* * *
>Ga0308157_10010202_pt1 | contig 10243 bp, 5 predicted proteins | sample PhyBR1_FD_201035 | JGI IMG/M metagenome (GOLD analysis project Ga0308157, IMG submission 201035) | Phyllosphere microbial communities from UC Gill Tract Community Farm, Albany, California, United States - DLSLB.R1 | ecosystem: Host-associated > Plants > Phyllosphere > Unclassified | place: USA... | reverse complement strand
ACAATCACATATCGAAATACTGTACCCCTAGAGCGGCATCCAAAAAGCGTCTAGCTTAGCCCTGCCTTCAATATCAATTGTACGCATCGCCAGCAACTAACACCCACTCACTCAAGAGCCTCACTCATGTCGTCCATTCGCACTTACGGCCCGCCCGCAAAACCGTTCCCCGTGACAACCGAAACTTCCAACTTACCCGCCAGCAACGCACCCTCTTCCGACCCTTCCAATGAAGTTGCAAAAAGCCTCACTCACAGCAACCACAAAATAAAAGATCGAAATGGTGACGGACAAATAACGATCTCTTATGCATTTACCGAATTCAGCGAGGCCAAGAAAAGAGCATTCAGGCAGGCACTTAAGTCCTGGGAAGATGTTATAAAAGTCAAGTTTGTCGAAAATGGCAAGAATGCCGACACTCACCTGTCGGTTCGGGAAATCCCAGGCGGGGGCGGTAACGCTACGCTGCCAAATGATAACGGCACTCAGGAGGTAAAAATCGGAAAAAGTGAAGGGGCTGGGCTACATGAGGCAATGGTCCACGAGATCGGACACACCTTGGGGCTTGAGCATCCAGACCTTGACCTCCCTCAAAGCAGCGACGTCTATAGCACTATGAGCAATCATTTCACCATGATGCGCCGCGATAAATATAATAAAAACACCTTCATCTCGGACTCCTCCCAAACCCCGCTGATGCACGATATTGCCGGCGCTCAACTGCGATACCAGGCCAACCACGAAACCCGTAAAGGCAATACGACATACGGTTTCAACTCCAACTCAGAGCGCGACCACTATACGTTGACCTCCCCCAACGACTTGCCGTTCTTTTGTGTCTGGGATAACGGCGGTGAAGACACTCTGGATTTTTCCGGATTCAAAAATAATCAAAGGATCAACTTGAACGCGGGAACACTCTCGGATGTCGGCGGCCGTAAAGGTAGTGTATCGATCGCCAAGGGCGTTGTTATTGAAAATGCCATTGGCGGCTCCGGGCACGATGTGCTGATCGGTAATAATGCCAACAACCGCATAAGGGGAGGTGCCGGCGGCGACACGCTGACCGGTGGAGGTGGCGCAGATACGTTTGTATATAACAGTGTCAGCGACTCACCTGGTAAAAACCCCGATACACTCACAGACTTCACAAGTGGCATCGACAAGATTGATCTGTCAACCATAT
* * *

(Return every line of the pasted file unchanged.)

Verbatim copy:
>Ga0308157_10010202_pt1 | contig 10243 bp, 5 predicted proteins | sample PhyBR1_FD_201035 | JGI IMG/M metagenome (GOLD analysis project Ga0308157, IMG submission 201035) | Phyllosphere microbial communities from UC Gill Tract Community Farm, Albany, California, United States - DLSLB.R1 | ecosystem: Host-associated > Plants > Phyllosphere > Unclassified | place: USA... | reverse complement strand
ACAATCACATATCGAAATACTGTACCCCTAGAGCGGCATCCAAAAAGCGTCTAGCTTAGCCCTGCCTTCAATATCAATTGTACGCATCGCCAGCAACTAACACCCACTCACTCAAGAGCCTCACTCATGTCGTCCATTCGCACTTACGGCCCGCCCGCAAAACCGTTCCCCGTGACAACCGAAACTTCCAACTTACCCGCCAGCAACGCACCCTCTTCCGACCCTTCCAATGAAGTTGCAAAAAGCCTCACTCACAGCAACCACAAAATAAAAGATCGAAATGGTGACGGACAAATAACGATCTCTTATGCATTTACCGAATTCAGCGAGGCCAAGAAAAGAGCATTCAGGCAGGCACTTAAGTCCTGGGAAGATGTTATAAAAGTCAAGTTTGTCGAAAATGGCAAGAATGCCGACACTCACCTGTCGGTTCGGGAAATCCCAGGCGGGGGCGGTAACGCTACGCTGCCAAATGATAACGGCACTCAGGAGGTAAAAATCGGAAAAAGTGAAGGGGCTGGGCTACATGAGGCAATGGTCCACGAGATCGGACACACCTTGGGGCTTGAGCATCCAGACCTTGACCTCCCTCAAAGCAGCGACGTCTATAGCACTATGAGCAATCATTTCACCATGATGCGCCGCGATAAATATAATAAAAACACCTTCATCTCGGACTCCTCCCAAACCCCGCTGATGCACGATATTGCCGGCGCTCAACTGCGATACCAGGCCAACCACGAAACCCGTAAAGGCAATACGACATACGGTTTCAACTCCAACTCAGAGCGCGACCACTATACGTTGACCTCCCCCAACGACTTGCCGTTCTTTTGTGTCTGGGATAACGGCGGTGAAGACACTCTGGATTTTTCCGGATTCAAAAATAATCAAAGGATCAACTTGAACGCGGGAACACTCTCGGATGTCGGCGGCCGTAAAGGTAGTGTATCGATCGCCAAGGGCGTTGTTATTGAAAATGCCATTGGCGGCTCCGGGCACGATGTGCTGATCGGTAATAATGCCAACAACCGCATAAGGGGAGGTGCCGGCGGCGACACGCTGACCGGTGGAGGTGGCGCAGATACGTTTGTATATAACAGTGTCAGCGACTCACCTGGTAAAAACCCCGATACACTCACAGACTTCACAAGTGGCATCGACAAGATTGATCTGTCAACCATAT